Have you noticed that despite two significant recessions over the last 10 years, the local teachers union has enjoyed average raises of over 5-perccent per year? Have you heard that although we passed a levy just six months ago, Worthington Schools will likely need a sizable new levy next year, and every two years thereafter, while we continue to cut student programs in order to sustain rapidly rising salary and benefit costs?

To the editor:
Have you noticed that despite two significant recessions over the last 10 years, the local teachers union has enjoyed average raises of over 5-perccent per year? Have you heard that although we passed a levy just six months ago, Worthington Schools will likely need a sizable new levy next year, and every two years thereafter, while we continue to cut student programs in order to sustain rapidly rising salary and benefit costs?

This situation is not unique to Worthington, as similar raises and similar program cuts have been common among our local school districts. In other words, the unions have done their jobs - jobs which are not about educating children, but are about securing district dollars for generous salaries and benefits.

In light of the dire circumstances this has created in Worthington and many other districts, Educate Worthington has a question: "Does the union's success in negotiating salaries and benefits have anything to do with the increasing levy demands and significant program cuts we now face?"

The answer is yes, and the proof is undeniable once we acknowledge that 87-percent of all levy dollars are for compensation, driven by the union contracts, which are negotiated and approved by the school board.

This compensation includes raises at double the rate of most American workers, and these raises have increased our average teacher salaries to over $72,000 for the 9 1/2 month school year. Taxpayers then contribute approximately $10,000 for pensions that allow full retirement in just 30 years, guaranteeing a lifetime retirement benefit of $4,000-$5,000/month.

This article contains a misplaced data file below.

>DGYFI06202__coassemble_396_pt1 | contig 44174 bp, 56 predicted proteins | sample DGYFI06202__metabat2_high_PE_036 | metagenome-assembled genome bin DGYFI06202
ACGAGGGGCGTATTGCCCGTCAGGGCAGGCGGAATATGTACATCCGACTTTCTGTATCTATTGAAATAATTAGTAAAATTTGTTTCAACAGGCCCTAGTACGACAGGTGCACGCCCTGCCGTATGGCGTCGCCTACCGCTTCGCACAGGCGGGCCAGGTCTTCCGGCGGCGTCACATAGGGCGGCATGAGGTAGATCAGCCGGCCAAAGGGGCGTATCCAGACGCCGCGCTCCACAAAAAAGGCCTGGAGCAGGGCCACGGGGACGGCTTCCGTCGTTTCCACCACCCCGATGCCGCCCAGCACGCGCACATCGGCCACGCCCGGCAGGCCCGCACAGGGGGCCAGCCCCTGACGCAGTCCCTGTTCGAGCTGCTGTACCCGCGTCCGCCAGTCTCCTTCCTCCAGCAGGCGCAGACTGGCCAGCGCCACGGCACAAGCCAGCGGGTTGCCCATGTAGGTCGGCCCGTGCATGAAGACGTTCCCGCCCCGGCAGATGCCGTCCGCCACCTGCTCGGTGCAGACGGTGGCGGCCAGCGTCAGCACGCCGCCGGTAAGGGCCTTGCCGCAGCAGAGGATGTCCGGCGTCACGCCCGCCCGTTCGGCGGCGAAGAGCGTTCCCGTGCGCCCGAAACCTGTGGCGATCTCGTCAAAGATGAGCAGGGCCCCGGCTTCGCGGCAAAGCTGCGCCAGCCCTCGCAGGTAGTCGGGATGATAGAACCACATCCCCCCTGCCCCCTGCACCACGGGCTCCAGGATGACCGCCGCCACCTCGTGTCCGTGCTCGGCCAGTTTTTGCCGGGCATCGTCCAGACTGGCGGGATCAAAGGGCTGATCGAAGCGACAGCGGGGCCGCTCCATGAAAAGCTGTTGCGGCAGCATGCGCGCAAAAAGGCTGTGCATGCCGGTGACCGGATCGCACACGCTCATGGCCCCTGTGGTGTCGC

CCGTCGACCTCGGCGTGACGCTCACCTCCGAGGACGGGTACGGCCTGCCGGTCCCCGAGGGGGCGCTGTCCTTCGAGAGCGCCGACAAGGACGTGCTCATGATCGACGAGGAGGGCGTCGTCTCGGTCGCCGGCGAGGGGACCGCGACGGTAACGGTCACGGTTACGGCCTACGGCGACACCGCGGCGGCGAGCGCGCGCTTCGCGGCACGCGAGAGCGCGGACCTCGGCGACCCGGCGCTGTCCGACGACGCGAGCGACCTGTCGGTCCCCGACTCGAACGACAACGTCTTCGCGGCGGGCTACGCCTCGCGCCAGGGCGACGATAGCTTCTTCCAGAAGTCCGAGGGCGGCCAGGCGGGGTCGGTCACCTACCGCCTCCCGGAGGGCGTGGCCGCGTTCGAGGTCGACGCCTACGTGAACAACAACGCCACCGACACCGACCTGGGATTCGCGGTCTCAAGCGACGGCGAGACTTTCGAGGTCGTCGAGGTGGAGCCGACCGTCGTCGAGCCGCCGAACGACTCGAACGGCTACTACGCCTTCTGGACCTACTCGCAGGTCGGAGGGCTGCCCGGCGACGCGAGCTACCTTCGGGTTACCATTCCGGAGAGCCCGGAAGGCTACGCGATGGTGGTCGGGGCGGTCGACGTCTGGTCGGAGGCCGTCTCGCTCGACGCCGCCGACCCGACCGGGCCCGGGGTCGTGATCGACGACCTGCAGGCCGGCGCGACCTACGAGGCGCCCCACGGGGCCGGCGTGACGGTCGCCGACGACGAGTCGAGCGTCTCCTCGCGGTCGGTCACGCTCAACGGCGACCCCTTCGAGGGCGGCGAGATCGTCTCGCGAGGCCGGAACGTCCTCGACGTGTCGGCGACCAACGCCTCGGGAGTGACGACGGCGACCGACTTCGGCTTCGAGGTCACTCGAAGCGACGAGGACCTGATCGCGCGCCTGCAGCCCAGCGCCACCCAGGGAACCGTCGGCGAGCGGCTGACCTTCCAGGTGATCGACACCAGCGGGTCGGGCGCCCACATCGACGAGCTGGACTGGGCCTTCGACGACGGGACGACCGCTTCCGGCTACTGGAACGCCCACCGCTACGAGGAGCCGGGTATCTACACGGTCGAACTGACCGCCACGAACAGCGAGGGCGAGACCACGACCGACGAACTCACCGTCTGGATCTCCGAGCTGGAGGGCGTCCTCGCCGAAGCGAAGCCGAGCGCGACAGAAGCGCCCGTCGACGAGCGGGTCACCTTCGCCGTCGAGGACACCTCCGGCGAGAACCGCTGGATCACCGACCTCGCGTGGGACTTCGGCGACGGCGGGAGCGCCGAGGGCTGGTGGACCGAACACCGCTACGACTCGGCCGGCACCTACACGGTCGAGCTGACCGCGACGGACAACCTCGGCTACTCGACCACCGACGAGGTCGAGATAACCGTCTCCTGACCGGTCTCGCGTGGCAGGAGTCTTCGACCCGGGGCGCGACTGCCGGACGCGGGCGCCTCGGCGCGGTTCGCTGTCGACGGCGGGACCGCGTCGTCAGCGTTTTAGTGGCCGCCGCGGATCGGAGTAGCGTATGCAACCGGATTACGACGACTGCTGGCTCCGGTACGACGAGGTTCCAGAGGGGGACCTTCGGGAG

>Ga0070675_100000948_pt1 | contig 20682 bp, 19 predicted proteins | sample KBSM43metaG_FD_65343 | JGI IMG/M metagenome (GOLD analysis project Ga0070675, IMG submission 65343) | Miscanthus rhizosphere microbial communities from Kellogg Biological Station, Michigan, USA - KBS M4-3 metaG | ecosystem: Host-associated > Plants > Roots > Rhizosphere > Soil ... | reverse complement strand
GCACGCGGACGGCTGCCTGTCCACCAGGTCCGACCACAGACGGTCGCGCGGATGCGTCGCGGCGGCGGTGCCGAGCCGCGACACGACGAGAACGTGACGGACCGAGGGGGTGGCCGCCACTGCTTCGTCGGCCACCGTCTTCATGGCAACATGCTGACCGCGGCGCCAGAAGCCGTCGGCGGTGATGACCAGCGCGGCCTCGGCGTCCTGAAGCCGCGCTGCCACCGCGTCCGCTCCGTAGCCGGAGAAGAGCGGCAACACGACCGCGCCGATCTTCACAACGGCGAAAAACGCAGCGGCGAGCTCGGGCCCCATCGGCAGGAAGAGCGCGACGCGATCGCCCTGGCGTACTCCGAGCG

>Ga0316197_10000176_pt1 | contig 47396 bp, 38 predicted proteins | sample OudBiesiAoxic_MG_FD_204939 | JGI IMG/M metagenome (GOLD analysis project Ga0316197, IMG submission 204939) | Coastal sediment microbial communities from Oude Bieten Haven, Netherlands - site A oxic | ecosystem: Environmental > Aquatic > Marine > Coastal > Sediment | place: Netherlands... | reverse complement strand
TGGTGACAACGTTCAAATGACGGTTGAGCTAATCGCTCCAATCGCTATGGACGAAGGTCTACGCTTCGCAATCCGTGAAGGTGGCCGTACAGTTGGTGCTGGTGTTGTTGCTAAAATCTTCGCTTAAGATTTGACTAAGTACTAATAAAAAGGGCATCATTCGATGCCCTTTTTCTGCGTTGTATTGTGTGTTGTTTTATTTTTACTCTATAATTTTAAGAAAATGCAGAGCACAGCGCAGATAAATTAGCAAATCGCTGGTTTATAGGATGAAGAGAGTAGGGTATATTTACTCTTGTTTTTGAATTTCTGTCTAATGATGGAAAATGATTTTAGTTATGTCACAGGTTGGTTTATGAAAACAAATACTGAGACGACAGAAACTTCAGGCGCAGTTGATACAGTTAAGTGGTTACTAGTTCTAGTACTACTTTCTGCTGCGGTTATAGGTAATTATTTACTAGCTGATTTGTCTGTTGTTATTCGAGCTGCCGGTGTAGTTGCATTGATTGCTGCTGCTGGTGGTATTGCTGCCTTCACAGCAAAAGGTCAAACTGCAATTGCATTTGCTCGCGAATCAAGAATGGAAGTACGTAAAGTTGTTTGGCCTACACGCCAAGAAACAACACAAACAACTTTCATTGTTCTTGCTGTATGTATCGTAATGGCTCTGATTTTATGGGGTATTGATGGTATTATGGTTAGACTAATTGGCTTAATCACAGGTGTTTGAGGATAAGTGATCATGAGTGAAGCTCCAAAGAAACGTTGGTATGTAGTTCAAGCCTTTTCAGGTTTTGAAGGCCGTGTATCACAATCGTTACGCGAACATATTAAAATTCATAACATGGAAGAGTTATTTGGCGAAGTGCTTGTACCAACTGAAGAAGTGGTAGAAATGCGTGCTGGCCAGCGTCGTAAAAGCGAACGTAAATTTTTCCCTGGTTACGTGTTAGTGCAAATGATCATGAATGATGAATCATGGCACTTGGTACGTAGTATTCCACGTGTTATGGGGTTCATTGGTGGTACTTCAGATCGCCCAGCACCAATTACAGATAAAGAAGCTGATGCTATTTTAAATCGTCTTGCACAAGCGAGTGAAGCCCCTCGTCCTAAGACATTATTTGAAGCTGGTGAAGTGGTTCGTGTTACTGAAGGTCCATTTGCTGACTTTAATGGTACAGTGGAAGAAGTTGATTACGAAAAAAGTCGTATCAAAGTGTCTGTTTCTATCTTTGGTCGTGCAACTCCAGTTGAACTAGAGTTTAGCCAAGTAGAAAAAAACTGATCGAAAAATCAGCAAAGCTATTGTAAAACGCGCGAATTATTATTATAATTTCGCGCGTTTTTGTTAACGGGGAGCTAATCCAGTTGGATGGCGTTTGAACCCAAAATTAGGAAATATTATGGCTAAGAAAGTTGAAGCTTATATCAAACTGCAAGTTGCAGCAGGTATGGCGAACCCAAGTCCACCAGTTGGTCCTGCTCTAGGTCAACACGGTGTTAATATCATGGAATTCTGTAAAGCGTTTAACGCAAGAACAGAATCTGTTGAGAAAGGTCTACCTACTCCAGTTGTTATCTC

As for healthcare, taxpayers cover 88-percent of the teacher's insurance premium, and the first $2,000 of the teacher's annual deductible. The bottom line is that these union contracts have become pretty expensive.
On May 12, The New York Times ran a story titled, "Greece, Debt and a Lesson," and correctly summarized the cause of Greece's severe financial crisis by saying, "They have been enjoying more generous government benefits than they can afford."

Can Ohio's local school districts (and our federal government) learn any lessons from Greece? Or will we instead choose to dismantle school programs and services for our children and our districts, while we accept $450 tax increases every two years so we can ignore the obvious - the union contracts that drive school spending have become more generous than we can afford. (And we know that Greece funds its unsustainable spending with "debt," while we fund ours with "levies.")

So as not to end this conversation without a suggestion on addressing this critical issue that is so harmful to our students and our communities, consider this: What if Ohio school district leaders openly admitted that the expensive union contracts are the primary cause of this problem? What if they then organized to lead the charge in educating our communities and our lawmakers about the growing financial crisis in our schools, while honestly acknowledging this "cause"?

Can Ohioans handle this truth, or will we continue down the road toGreece?


John Herrington
EducateWorthington.org